A roar of excitement erupted through Boulder Tuesday night following an alert text that was sent out to students announcing the closure of the University of Colorado Boulder campus on the following day. The impending winter storm, known as a “bomb cyclone,” alerted officials to call for severe weather throughout the area. While the rest of Colorado worked to stay safe in the whiteout conditions, Boulder seemed to have little more than a typical snow day.
As Peter Blanken, professor of geography, explained, the storm on Wednesday occurred because of a merging of two low-pressure systems. A storm from California, which tracked northeast, merged with a southeast-bound storm from Washington.
“It was the perfect storm, so to speak,” Blanken said.
This particular low-pressure system was strong enough to undergo what is known as “bombogenesis,” where atmospheric pressure decreases by 24 millibars in 24 hours.
The storm reached such a level of severity that a state record was set for the lowest atmospheric pressure in Lamar, Colorado of 970.4 millibars — standard air pressure in Colorado is typically around 1000 millibars. Wind gusts blew in eastern Colorado at around 70-89 mph, almost meeting hurricane status had they been sustained.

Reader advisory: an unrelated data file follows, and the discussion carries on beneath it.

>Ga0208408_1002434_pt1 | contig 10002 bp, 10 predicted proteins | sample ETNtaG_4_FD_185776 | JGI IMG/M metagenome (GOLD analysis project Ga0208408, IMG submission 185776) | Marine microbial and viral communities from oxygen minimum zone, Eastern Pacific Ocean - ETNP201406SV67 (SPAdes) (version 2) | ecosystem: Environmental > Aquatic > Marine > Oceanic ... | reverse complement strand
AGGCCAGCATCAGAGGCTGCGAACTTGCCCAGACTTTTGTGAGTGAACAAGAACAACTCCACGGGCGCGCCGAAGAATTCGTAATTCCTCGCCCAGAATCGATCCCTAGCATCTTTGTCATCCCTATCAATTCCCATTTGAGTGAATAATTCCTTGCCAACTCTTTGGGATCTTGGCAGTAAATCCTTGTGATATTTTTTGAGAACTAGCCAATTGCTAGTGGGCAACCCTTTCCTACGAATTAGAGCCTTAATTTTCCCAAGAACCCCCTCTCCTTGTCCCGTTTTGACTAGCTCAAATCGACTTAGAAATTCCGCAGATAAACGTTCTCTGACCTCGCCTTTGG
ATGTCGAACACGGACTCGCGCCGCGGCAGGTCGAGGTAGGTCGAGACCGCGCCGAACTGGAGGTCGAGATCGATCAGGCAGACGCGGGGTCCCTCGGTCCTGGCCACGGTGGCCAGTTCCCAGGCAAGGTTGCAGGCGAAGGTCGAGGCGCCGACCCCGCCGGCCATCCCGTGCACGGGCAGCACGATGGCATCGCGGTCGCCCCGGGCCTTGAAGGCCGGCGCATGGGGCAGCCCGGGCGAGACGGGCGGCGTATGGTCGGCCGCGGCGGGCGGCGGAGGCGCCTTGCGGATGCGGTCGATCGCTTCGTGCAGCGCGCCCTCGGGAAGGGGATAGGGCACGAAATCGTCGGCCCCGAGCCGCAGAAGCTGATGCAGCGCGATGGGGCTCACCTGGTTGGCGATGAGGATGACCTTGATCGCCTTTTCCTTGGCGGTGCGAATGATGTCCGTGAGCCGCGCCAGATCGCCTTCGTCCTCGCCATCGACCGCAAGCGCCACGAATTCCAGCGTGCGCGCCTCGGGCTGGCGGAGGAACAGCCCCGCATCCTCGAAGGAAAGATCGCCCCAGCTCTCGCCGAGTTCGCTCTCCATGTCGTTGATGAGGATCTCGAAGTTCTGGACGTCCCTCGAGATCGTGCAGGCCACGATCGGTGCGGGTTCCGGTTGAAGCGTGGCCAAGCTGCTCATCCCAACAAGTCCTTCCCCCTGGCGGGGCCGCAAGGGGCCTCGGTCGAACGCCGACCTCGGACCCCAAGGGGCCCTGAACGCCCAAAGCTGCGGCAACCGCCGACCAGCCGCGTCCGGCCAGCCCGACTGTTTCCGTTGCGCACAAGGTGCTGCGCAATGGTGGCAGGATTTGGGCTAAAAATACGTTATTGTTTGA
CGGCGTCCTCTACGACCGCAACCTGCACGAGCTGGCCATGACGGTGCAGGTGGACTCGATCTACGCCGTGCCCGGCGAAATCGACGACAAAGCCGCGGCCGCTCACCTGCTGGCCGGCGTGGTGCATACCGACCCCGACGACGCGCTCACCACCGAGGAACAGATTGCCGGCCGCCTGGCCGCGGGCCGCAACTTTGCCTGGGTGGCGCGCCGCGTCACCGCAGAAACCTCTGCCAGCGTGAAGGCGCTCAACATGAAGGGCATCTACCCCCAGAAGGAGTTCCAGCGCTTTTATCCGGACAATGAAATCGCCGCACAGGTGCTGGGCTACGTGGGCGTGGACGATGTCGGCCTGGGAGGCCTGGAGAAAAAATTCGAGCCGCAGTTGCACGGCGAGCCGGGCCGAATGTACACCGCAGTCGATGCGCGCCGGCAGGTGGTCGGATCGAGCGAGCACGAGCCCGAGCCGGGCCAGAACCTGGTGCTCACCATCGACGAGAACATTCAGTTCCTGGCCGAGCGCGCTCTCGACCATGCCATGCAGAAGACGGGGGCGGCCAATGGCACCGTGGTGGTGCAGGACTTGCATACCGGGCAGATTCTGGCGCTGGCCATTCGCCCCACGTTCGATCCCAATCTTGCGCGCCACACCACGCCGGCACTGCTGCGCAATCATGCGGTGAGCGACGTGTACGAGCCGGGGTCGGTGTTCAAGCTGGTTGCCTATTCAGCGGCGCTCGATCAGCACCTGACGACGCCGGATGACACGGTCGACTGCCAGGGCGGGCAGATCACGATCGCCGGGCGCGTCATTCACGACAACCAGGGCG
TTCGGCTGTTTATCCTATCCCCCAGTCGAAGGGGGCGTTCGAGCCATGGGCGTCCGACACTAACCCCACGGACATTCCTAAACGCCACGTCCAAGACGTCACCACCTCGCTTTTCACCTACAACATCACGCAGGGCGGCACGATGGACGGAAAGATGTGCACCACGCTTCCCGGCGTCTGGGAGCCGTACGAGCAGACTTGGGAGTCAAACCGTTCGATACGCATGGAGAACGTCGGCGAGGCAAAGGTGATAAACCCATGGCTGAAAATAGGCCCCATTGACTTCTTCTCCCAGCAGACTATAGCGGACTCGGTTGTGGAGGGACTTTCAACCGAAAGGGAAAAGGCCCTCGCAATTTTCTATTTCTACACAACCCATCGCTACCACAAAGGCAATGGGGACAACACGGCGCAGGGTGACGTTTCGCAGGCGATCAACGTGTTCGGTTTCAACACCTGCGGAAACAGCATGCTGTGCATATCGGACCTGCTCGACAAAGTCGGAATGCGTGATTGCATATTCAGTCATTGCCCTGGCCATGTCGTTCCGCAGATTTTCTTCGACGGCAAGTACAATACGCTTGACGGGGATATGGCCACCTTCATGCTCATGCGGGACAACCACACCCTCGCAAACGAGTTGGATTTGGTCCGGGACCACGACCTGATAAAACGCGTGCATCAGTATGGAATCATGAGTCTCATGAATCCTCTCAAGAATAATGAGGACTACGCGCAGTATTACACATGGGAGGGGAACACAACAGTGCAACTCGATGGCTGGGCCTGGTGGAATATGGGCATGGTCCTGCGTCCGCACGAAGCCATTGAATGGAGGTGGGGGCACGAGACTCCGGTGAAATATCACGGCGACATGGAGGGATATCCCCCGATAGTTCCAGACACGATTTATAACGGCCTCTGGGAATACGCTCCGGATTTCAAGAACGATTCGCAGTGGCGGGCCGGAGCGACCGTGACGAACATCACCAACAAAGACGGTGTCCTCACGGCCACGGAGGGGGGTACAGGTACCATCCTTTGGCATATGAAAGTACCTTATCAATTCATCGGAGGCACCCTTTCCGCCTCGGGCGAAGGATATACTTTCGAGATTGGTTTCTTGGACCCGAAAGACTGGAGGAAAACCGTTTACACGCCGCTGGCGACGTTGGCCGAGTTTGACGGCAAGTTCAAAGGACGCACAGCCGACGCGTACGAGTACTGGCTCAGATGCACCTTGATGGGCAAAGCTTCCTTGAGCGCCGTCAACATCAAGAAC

“It is quite unusual for a storm to develop to that magnitude at this location, so far inland,” Blanken said. “Usually, they’re closer to the coast.”
School districts, airports, government offices and many other businesses closed Wednesday, citing the National Weather Service’s warning about the life-threatening conditions. Denver International Airport canceled 700 flights, and Interstate-25 was closed as a result of a 40-car pileup, which created commuter delays. The National Guard was even deployed following a state of emergency declaration by Gov. Jared Polis.
Following the storm, damage cleanup, airport delays and rescue missions set the eastern part of the state back by days. Wednesday morning started out with pelting rains which turned into heavy snow just before 10 a.m. Winds started up with some of the snow, but by 2 p.m. the snow had subsided and the wind had died down. By Thursday morning, it hardly seemed like a storm had hit at all; roads were cleared and snow was beginning to melt. So why was Boulder spared?
“We had these downsloping winds that were not as severe as the winds that developed further east, where there’s less friction with the ground,” Blanken explained. “Those winds that we had here helped keep us a little bit warmer so we didn’t get as much snow”.
These winds, also known as Chinook winds, are the strong gusts that residents felt during late winter. They form as a result of warm moist air from the Pacific cooling as it passes over the Rockies. Subsequently, the water vapor condenses and creates clouds and storms. The dry air then moves down the eastern slope, warms and begins speeding up, creating the strong winds so familiar to sunny winter days in Colorado. These warm, downsloping winds in Boulder created a natural barrier to the storm.
Contact CU Independent Multimedia Editor Fiona Matson at firstname.lastname@example.org.